#WHM – Julia Peachy Harrison, Ph.D., ZTA and Chemist

Julia Peachy Harrison’s middle name was a family name, and not an adjective. My goal for #WHM was to spotlight one sorority woman a day. I didn’t want to write about the well-known women who appear on the lists of “famous alumnae.” Rather, I wanted to concentrate on the women who joined the organizations and went on to do amazing, yet largely unsung, work. I think these women find me. In researching Harrison, I found out something about Richmond College I had not known. Richmond College is now the University of Richmond. I know the story of Westhampton College, the coordinate of Richmond College, which was founded in 1914, because May Lansfield Keller, Ph.D., Pi Beta Phi’s Grand President from 1908-1918, was Westhampton’s founding dean and served in that role for decades. I did not know that Richmond College, for a short time, was coeducational and that a chapter of Zeta Tau Alpha was in existence there. The first woman graduated from the college in 1899 and there were a number of women graduates, including Harrison, before the class of 1914 became the first Westhampton College graduates.

The charter members of the Iota Chapter of Zeta Tau Alpha.

The charter members of the Iota Chapter of Zeta Tau Alpha. (courtesy of ZTA). According to Patti Cords Levitte, she didn’t use her first name in any of the chapter records. She was known as Peachy.

Enter Julia Peachy Harrison, Virginia Binford, Lorena Boyd Mason, Marie Bristow, Mary Tyler. There were six men’s fraternities on campus. The ratio of men to women was 9:1, and of the 10 percent of students who were women, there were some who wanted to share the same bonds that the men had as members of a fraternity. During the 1904-05 academic year, there were 20 or so women enrolled in the college. The five who came together had been friends, some of them from childhood, and they had a friend who was a Zeta at Randolph Macon Woman’s College.

The Iota Chapter of Zeta Tau Alpha was installed on March 11, 1905 in Harrison’s home at 104 North Monroe Street. It was followed by a banquet in the same home. For the first year, chapter meetings were held in the Harrison home, but a room was obtained for the following year. More women were initiated and an alumnae chapter was chartered in Richmond. The Iota Chapter charter was withdrawn at the 1908 convention due to the small number of women at the college and the attitude of the administration towards the organization.

Harrison earned her B.A. in June 1906. A year later, she earned an M.A., the first woman at Richmond College to earn that degree. The November 1908 Themis of Zeta Tau Alpha told of an honor bestowed on Harrison and took the account from an article which appeared in the October 25, 1908 Richmond Dispatch. Her Master’s thesis, The Fluidity of Liquids, was being translated into German by the Head of the University of Leipsic so that it could appear in one of the leading chemical journals of Europe. Her study was an “original investigation into the reciprocal relations of fluidity and viscosity.” She taught high school chemistry for a year before she returned to Richmond College to earn a B.S. in 1909. The article goes on to state, “In connection with her work in chemistry, Miss Harrison is also doing advanced work in integral calculus and the calculus of variations. Miss Harrison is one of the most popular students of the college and her wide circle of friends wonder how she finds time for so much painstaking and successful scientific work. She is as vivacious of spirit and charming in manner as if she did not know a parabola from a circle or had never soiled her hands with the acids and alkalis of a laboratory.”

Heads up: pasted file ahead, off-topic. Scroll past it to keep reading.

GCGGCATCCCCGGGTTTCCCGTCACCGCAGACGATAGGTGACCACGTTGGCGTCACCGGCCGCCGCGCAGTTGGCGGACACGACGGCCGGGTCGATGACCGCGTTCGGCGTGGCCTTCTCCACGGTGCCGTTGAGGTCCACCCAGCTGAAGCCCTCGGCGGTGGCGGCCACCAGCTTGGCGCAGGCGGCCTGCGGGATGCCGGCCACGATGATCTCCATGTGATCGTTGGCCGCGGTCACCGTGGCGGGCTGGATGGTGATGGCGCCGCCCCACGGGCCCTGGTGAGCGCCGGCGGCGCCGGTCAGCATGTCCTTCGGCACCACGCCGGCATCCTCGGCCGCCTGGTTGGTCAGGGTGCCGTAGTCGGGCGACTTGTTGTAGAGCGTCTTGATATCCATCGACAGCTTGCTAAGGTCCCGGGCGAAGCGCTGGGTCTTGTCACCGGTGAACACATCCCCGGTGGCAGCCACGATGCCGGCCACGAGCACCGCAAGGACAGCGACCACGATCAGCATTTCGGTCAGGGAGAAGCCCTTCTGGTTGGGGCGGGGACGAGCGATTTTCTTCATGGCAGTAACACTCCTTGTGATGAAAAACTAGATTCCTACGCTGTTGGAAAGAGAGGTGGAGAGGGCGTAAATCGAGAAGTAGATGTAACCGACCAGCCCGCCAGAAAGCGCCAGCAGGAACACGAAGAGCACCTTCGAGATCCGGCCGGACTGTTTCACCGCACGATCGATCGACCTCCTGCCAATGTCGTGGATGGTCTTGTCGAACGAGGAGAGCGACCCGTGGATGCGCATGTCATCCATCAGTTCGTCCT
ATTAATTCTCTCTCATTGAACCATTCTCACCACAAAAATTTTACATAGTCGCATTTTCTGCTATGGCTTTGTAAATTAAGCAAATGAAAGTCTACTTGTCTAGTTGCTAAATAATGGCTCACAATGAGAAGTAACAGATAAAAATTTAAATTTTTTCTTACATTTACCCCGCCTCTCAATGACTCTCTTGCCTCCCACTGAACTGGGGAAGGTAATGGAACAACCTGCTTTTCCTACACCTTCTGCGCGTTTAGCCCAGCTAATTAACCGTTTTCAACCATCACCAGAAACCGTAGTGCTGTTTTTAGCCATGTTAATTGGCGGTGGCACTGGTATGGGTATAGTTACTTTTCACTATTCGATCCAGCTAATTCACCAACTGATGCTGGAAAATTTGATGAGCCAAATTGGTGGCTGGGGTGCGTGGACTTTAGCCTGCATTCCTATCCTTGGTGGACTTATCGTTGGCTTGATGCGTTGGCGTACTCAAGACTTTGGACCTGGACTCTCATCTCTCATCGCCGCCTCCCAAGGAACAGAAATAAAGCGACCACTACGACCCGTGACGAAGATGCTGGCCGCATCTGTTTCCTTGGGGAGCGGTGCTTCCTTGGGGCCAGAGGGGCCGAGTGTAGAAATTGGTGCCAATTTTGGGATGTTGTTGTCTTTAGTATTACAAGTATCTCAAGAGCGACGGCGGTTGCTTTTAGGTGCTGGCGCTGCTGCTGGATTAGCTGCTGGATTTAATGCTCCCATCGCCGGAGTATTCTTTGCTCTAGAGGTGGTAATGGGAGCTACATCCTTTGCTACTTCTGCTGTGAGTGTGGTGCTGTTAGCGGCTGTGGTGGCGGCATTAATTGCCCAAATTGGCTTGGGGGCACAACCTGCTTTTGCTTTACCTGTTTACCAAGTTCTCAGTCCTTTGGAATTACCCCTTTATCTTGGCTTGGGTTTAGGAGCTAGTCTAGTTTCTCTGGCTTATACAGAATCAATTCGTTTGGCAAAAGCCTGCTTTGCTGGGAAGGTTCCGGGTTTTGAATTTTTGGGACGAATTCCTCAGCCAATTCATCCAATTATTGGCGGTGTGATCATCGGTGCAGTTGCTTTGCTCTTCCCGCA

In 1909, she entered Johns Hopkins as a graduate student in chemistry. She earned a Ph.D. in 1912. Her dissertation was titled, On the Reversible Addition of Alcohols to Nitriles Catalyzed by Sodium Ethylate, II.

peachy 2

She is listed in the third edition of American Men of Science: A Biographical Directory, published in 1921. She is not the only female who has biographical data in there, so it is odd, but not surprising for 1921, that the title of the book makes no mention of the women.

She was a Carnegie Fellow and a Bryn Mawr Fellow. She taught at a number colleges including Bryn Mawr, Sweet Briar, Agnes Scott, Carnegie Institute of Technology, Skidmore, and Wilson College.  The last mention of her that I could find was from a Harrisburg, Pennsylvania, newspaper in the early 1930s when she was teaching at Wilson College. 

She died in Richmond, Virginia, on November 19, 1962. If anyone has any information on her whereabouts and activities from the 1930s until her death, I would love to add it to this post.

P.S. Shirley Gee, the Kappa Delta archivist, sent me this info on “Peachy:”

In the 1940 census records she was living in a boarding house in Cincinnati, Ohio with close to 50 other people.  A majority of the others were salesmen, store employees or teachers.  She was by far the most educated.  Most listed reported an 8th grade education, no high school.  She had lived in Cincinnati over five years.  I am assuming she was teaching in one of the colleges at this time.  In 1939 she worked 38 weeks with an income of $3,300.  As for later in life, we can verify that she traveled.  There were three entries where she boarded a boat in New York to travel abroad:  1949-France; 1953-Denmark; and 1956-Oslo.  She is buried in Hollywood Cemetery in Richmond, Virginia.

© Fran Becque, www.fraternityhistory.com, 2016. All Rights Reserved. If you enjoyed this post, please sign up for updates. Also follow me on twitter @GLOHistory and Pinterest www.pinterest.com/glohistory.

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